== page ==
• If all 206 bones were removed from your body and laid end to end… you’d be dead.
  • If all the cars in the world were laid end to end, someone from California would be stupid enough to try to pass them.
  • If all the joggers were laid end to end, it would be easier to drive to work in the morning. (Milton Berle)
  • If all students who fell asleep in their seats during math class were laid end to end, they’d be a lot more comfortable.

Finally — and with absolutely no bias whatsoever (wink, wink) — I present my all-time favorite end-to-end comparison, gloriously penned by my friend and colleague Gail Englert, and which appears on the back cover of More Jokes 4 Mathy Folks:

If you took all the people who fell on the floor laughing when they read this book and laid them end-to-end, you’d have a very long line of people. It’d be a silly thing to do, but at least you’d know who to avoid at a cocktail party.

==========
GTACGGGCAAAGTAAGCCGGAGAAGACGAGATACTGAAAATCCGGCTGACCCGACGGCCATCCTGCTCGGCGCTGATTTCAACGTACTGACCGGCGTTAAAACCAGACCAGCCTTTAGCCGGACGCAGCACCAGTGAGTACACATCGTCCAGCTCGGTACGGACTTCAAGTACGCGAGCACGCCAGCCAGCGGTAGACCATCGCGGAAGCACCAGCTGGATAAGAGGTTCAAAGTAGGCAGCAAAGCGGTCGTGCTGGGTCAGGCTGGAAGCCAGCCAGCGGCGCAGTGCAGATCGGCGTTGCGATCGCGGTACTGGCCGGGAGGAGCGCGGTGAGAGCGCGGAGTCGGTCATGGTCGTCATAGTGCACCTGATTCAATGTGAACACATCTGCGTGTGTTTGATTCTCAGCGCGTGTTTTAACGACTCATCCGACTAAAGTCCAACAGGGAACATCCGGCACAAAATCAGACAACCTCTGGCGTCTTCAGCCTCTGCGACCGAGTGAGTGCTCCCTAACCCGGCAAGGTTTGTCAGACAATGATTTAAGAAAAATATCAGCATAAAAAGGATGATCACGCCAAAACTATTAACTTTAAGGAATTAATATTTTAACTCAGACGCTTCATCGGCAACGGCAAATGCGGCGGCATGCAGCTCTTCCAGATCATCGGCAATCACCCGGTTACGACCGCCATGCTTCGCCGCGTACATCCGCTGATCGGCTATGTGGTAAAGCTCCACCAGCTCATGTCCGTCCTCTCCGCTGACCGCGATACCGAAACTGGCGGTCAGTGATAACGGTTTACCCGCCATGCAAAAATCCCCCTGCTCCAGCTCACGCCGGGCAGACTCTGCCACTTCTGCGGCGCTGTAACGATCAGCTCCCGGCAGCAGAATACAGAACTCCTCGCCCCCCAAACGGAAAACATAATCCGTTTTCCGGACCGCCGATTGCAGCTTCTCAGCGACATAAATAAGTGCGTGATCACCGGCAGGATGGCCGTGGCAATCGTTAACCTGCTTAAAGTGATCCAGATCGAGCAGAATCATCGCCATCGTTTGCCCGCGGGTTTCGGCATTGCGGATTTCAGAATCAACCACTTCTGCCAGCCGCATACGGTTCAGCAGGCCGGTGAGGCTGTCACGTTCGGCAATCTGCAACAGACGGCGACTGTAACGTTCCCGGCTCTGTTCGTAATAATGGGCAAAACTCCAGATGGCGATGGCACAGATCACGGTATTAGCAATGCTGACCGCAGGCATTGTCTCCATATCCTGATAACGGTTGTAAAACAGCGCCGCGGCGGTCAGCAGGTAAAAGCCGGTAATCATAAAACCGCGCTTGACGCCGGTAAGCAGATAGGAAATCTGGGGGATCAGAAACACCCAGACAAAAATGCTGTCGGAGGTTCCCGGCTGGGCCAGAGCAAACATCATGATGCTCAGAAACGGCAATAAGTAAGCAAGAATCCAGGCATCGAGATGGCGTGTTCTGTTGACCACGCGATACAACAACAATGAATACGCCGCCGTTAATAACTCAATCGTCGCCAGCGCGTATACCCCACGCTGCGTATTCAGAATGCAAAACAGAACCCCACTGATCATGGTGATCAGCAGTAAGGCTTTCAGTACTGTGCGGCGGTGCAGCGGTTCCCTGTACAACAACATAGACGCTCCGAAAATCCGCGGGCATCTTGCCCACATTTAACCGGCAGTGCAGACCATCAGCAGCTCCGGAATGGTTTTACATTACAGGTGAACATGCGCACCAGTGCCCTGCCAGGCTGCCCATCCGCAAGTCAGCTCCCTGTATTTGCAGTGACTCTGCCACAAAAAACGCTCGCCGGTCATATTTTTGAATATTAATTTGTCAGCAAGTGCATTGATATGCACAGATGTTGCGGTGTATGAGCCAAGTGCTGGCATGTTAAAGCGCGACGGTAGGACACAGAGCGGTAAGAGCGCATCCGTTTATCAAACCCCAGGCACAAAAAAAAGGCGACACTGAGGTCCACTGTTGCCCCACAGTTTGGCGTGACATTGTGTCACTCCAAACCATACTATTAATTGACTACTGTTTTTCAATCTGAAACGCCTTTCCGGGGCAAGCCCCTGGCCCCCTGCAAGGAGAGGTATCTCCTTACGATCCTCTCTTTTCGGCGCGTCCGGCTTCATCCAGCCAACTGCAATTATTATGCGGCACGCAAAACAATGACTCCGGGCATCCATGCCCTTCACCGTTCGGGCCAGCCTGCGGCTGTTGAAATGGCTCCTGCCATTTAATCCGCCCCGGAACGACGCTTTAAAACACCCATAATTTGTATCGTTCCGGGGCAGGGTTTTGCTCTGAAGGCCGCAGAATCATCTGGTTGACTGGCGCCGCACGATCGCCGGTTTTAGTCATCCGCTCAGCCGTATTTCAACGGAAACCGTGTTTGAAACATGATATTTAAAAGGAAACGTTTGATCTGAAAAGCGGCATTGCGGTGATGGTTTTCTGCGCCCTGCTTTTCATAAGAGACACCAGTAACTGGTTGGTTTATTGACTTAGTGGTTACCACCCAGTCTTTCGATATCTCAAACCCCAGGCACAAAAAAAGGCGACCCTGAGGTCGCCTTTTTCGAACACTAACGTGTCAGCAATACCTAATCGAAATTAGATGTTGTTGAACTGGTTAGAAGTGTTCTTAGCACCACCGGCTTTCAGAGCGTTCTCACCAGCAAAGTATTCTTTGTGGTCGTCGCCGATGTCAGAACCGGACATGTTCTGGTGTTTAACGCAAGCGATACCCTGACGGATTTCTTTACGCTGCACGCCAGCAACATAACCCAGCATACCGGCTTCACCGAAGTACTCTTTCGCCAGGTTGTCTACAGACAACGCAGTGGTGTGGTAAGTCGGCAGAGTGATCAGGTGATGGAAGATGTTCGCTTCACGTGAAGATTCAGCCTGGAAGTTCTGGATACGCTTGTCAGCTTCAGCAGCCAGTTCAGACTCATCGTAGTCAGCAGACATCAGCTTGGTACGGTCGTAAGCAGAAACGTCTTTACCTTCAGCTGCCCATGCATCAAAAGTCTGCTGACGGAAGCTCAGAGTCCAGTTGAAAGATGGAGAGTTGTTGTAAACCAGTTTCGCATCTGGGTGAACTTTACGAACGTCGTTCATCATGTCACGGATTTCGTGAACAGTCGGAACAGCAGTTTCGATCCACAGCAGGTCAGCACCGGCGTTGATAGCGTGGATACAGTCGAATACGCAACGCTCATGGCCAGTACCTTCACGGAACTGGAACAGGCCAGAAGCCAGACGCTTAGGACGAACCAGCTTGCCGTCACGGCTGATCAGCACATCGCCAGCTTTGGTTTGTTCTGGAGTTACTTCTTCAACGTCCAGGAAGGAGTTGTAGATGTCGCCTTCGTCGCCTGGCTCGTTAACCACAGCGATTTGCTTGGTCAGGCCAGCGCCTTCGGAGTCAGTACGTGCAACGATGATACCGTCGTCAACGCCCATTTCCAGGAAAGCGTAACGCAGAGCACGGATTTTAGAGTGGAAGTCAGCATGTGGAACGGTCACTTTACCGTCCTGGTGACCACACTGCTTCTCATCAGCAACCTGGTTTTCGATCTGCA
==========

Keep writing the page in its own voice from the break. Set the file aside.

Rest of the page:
Do you have a favorite end-to-end comparison? Have at it in the comments.

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There Are 2 Things that Happened Yesterday… Required Summer Reading: The Grasshopper King

1 Comment Add your own

  • 1. sunseshsundar1  |  August 21, 2018 at 7:17 am

    If all copies sold of the book More Jokes 4 Mathy Folks were laid end to end, the buyers will charge you with felony.

    Reply

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About MJ4MF

The Math Jokes 4 Mathy Folks blog is an online extension to the book Math Jokes 4 Mathy Folks. The blog contains jokes submitted by readers, new jokes discovered by the author, details about speaking appearances and workshops, and other random bits of information that might be interesting to the strange folks who like math jokes.

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Math Jokes 4 Mathy Folks is available from Amazon, Borders, Barnes & Noble, NCTM, Robert D. Reed Publishers, and other purveyors of exceptional literature.